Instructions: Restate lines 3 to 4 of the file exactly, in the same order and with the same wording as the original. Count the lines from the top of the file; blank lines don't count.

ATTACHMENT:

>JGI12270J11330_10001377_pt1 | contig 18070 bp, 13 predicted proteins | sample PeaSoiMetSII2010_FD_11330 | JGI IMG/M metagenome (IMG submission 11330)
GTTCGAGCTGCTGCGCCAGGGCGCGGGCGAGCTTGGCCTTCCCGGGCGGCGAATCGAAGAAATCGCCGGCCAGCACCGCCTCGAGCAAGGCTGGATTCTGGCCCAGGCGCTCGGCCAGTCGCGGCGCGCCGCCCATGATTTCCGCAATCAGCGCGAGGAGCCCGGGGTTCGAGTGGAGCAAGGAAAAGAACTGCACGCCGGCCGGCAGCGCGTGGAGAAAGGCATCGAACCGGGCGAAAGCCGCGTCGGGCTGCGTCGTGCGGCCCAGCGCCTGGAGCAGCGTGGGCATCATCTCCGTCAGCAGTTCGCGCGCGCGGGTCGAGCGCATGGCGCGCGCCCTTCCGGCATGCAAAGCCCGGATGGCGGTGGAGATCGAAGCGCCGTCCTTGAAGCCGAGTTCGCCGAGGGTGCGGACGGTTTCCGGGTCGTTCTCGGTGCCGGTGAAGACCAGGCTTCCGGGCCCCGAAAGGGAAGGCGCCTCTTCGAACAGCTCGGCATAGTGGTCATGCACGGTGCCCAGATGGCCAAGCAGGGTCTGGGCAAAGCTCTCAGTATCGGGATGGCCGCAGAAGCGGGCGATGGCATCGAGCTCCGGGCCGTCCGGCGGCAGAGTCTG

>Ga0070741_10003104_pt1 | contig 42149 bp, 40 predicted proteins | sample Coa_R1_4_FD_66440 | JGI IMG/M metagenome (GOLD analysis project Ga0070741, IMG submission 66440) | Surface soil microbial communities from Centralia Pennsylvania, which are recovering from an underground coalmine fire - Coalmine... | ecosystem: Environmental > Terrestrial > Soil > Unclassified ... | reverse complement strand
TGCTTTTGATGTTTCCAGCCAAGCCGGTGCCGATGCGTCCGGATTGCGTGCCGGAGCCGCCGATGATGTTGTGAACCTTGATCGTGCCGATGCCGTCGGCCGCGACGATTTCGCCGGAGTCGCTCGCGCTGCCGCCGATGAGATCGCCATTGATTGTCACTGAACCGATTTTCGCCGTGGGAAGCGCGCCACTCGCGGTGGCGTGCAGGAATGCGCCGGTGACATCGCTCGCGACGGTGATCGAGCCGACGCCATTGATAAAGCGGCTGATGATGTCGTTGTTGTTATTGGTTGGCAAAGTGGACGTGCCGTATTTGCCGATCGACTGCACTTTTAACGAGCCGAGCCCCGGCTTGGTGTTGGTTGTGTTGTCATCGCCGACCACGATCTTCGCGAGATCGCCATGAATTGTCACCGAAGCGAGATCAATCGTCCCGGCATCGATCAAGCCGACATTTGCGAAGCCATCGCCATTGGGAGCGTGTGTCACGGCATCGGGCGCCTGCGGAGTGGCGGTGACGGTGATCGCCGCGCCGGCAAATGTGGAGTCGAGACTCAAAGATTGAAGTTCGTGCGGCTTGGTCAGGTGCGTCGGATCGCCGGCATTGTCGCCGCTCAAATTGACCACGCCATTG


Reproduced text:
>Ga0070741_10003104_pt1 | contig 42149 bp, 40 predicted proteins | sample Coa_R1_4_FD_66440 | JGI IMG/M metagenome (GOLD analysis project Ga0070741, IMG submission 66440) | Surface soil microbial communities from Centralia Pennsylvania, which are recovering from an underground coalmine fire - Coalmine... | ecosystem: Environmental > Terrestrial > Soil > Unclassified ... | reverse complement strand
TGCTTTTGATGTTTCCAGCCAAGCCGGTGCCGATGCGTCCGGATTGCGTGCCGGAGCCGCCGATGATGTTGTGAACCTTGATCGTGCCGATGCCGTCGGCCGCGACGATTTCGCCGGAGTCGCTCGCGCTGCCGCCGATGAGATCGCCATTGATTGTCACTGAACCGATTTTCGCCGTGGGAAGCGCGCCACTCGCGGTGGCGTGCAGGAATGCGCCGGTGACATCGCTCGCGACGGTGATCGAGCCGACGCCATTGATAAAGCGGCTGATGATGTCGTTGTTGTTATTGGTTGGCAAAGTGGACGTGCCGTATTTGCCGATCGACTGCACTTTTAACGAGCCGAGCCCCGGCTTGGTGTTGGTTGTGTTGTCATCGCCGACCACGATCTTCGCGAGATCGCCATGAATTGTCACCGAAGCGAGATCAATCGTCCCGGCATCGATCAAGCCGACATTTGCGAAGCCATCGCCATTGGGAGCGTGTGTCACGGCATCGGGCGCCTGCGGAGTGGCGGTGACGGTGATCGCCGCGCCGGCAAATGTGGAGTCGAGACTCAAAGATTGAAGTTCGTGCGGCTTGGTCAGGTGCGTCGGATCGCCGGCATTGTCGCCGCTCAAATTGACCACGCCATTG